Context is everything, especially on social media. There has been a lot of social media interest in the image above, less the question mark, combined with headings and comments like:

“Jeff Bezos in 1999. Next time you want to give up, think of this.”

“Jeff Bezos… Everyone starts somewhere. Keep going.”

“Jeff Bezos… Think about this the next time you think you can’t do something great.”

Jeff Bezos has recently been tagged as the world’s richest man (that we know of), which has led to new interest in his past, and in turn, the rise of this image. There he is, doggedly struggling in what looks like desperate obscurity, committed to his crazy new business idea. This is glorious, grainy self-help porn at its best. It’s beautiful, and not just because Bezos and his company have succeeded so brilliantly.

Except because of the way we use social media, the context of this image is missing and the message is not the one Bezos intended.

The image is actually a screen capture from a 1999 episode of CBC’s 60 Minutes titled, “Nerd of the Amazon”. So that explains the grainy part.  At the time, Bezos was already a billionaire—an even more significant achievement in 1999 than it is today. He had left a high-paying Wall Street job to start something on his own. In 1994, that something became Amazon, and by 1999, it was worth $31bn [1]. The Bezos you see in the image had 7,500 employees. He also had the wherewithal to start his own space exploration company, Blue Origin [2], just one year later.

No, Jeff Bezos was not struggling on his own in 1999. He purposely made his Amazon office look like this. In his words:

“It’s a symbol of spending money on things that matter to customers, and not spending money on things that don’t.”

Bezos operates on what he calls a “regret minimization framework”. It requires a very long-term view on life and career, and the ability to trend-spot at the macro and micro levels. The World Wide Web appeared in the mid-1990s and Bezos was smart enough to immediately see it as “a critical category transformation time”—his category (at the time) being book retailing. The rest is history.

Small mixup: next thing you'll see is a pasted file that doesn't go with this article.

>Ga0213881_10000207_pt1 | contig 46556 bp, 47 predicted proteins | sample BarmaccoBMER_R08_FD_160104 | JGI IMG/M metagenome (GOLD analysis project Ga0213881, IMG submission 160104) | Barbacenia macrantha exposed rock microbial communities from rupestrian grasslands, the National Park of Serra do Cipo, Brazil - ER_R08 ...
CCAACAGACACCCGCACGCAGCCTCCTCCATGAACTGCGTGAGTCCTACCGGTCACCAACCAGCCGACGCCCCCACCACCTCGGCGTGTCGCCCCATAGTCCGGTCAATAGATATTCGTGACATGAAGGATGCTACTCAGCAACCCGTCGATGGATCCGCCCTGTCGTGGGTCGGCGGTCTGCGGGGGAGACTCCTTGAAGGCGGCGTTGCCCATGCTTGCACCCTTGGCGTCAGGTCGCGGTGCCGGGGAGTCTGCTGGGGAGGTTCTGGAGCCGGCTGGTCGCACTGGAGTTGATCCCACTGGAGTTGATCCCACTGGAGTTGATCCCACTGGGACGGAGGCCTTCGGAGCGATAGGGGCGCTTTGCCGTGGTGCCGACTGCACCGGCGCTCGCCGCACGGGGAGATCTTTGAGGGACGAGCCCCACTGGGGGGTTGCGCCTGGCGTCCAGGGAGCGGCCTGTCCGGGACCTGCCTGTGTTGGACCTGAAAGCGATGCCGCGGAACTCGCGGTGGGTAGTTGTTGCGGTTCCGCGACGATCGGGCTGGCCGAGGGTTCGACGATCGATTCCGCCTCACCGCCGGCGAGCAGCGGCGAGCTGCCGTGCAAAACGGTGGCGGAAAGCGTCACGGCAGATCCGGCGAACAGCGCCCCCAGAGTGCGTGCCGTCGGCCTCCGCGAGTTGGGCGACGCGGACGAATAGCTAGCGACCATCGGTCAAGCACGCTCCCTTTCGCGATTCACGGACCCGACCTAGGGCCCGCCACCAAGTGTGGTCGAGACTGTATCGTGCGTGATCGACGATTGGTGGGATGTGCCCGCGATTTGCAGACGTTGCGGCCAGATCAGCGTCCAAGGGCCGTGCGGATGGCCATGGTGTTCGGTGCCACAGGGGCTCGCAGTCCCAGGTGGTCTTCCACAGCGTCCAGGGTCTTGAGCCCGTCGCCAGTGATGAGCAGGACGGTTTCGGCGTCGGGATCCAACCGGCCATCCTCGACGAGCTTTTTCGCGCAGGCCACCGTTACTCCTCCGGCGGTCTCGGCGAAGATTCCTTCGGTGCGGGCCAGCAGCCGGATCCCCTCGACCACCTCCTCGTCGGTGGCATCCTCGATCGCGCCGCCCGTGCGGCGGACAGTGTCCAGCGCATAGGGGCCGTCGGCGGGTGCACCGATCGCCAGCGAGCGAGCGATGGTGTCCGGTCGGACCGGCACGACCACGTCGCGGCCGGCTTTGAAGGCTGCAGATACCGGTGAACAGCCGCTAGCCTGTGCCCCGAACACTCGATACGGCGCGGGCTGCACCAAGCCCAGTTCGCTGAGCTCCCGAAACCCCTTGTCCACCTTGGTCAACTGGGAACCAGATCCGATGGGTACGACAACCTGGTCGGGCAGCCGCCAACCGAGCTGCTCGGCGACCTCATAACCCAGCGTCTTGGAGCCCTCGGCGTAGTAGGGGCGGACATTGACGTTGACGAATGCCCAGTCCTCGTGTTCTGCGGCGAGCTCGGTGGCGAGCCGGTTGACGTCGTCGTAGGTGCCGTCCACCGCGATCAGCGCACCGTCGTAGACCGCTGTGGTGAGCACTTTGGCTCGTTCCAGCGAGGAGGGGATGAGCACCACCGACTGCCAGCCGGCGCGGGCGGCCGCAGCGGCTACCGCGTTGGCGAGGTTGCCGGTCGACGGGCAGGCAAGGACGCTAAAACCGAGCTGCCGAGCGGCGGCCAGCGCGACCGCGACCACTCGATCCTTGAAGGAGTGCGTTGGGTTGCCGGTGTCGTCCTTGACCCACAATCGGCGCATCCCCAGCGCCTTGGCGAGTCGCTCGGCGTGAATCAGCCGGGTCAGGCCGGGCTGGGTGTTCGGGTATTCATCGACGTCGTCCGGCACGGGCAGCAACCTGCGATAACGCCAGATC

For the purposes of this post, let’s assume there’s nothing inherently wrong with the traditional American Dream message that social media is using this image to project: carpe diem to get started, work hard, stay with it no matter what [3]. Coincidentally, social media is also very carpe diem, in a figurative way. But for businesses big and small, I believe the originally-intended, full-context, old-school, long-form message is the better one:

Think hard before you start your new business. Match a well-considered current SWAT analysis for your product/service/company/category with a collaboratively-created and very long-term category trend analysis. The latter is even more important when truly disruptive technology is involved—creation of the WWW, etc. Repeat often, because context is everything.

The Full Context

Notes and references:

  1. Based on market value in USD. Amazon’s IPO was in 1997, though it would not show sustained profitability until 2016. Coincidentally, 1999 was the dead-middle of the world’s first tech bubble, but that’s another story that the 60 Minutes episode touches on.
  2. Blue Origin was previously covered on this blog: TRUTH & TELLING FUTURE VISIONS.
  3. There is something wrong with the traditional American Dream message in this context, but that would be for another MW post, or better yet, another blog to pursue.